US 3373739 A
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March 19, 1968 J. c. RANKIN 3,373,739
APPARATUS FOR MASSAGING THE SCALP WITH ROTATING BRUSHES Filed May 10, 1965 2 Sheets-Sheet 1 zjj gdfl fiw Affomgw United States Patent 3,373,739 APPARATUS FOR MASSAGING THE SCALP WITH ROTATING BRUSHES John Cameron Rankin, P.O. Box 902, Montgomery, Ala. 36102 Filed May 10, 1965, Ser. No. 454,448 6 Claims. (Cl. 128-56) ABSTRACT OF THE DISCLOSURE Apparatus for massaging and exercising the scalp of the head embodying a pair of downwardly and inwardly curved arms, on the lower ends of which are mounted either hand operated or motor driven brushes, the brushes being mounted for universal movement relative to the head, and handles immediately associated with the brushes by means of which the brushes may be moved inwardly and upwardly while rotating the same, thus to exercise the scalp.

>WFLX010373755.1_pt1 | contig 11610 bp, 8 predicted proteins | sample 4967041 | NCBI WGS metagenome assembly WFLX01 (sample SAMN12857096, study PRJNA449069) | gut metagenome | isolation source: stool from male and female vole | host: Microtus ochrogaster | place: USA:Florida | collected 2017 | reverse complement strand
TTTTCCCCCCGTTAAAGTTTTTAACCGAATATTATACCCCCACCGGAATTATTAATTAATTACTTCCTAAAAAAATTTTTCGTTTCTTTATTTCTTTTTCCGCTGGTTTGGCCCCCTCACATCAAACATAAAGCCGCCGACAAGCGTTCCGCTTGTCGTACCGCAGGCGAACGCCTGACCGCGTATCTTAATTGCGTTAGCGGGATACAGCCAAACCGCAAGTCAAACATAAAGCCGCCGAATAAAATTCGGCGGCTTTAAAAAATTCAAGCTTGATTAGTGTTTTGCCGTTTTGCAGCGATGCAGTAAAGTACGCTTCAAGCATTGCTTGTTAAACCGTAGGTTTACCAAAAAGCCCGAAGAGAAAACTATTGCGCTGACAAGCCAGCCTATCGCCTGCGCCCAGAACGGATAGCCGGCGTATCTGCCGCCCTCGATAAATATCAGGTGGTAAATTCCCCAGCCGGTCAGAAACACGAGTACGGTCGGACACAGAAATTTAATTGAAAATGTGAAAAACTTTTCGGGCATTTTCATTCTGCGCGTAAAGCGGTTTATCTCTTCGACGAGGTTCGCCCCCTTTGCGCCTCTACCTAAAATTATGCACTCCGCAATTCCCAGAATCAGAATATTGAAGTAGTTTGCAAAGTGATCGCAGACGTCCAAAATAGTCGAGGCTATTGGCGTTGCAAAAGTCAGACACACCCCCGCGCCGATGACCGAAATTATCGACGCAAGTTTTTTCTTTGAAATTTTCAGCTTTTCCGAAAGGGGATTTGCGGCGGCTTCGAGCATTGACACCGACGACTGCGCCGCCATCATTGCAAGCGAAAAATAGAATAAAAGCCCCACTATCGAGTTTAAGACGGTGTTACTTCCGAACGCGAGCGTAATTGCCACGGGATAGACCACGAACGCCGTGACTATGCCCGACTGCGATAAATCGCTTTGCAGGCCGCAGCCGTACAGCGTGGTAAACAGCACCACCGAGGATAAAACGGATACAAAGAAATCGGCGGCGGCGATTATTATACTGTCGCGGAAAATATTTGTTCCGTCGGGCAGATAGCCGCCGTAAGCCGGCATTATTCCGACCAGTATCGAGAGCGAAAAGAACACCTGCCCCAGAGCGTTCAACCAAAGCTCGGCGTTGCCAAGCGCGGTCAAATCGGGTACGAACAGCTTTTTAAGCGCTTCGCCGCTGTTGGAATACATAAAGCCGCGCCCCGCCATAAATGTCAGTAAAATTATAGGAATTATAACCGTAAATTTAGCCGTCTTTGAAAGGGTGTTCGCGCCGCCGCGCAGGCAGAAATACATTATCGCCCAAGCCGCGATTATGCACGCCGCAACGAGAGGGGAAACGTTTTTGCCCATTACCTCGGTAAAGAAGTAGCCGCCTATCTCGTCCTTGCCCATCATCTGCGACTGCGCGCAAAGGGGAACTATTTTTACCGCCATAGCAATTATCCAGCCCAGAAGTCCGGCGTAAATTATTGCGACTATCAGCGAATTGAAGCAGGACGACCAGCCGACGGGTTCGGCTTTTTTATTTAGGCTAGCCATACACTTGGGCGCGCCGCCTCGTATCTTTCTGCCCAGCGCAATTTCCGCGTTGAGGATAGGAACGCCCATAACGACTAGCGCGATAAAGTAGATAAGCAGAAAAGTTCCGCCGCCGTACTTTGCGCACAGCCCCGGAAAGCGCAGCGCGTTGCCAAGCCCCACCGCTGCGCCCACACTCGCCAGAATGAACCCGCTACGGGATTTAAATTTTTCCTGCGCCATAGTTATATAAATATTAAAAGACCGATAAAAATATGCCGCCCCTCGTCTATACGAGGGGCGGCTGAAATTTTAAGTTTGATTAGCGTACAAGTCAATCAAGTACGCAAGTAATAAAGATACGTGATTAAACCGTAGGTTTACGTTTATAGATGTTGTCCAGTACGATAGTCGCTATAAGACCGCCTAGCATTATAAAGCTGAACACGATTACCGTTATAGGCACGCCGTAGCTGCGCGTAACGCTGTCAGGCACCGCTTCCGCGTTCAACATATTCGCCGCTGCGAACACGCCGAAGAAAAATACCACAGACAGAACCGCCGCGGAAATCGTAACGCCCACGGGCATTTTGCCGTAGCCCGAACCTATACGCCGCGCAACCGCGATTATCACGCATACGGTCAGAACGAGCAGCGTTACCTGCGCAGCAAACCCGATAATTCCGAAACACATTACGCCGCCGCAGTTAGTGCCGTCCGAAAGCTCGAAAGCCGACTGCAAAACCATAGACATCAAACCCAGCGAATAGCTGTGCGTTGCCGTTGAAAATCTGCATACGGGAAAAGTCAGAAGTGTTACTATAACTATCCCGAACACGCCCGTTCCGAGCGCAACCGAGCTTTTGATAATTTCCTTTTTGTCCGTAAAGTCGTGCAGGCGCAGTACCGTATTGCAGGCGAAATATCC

This invention relates to apparatus for massaging and exercising the scalp of the head for the purpose of stimulating the flow of blood to the roots of the hair, thereby exercising and toning the hair itself.
It is generally accepted that the loss of hair and continued loss of hair, particularly among males, is due to the fact that for some reason unknown to medical science, but generally with increasing age, the scalp becomes drawn tautly over the skull. It is theorized by some that this tautness causes the individual blood vessels feeding each hair to be starved, whereby the roots of the hair, being deprived of their life-giving fluids through the blood stream, simply die and fall out.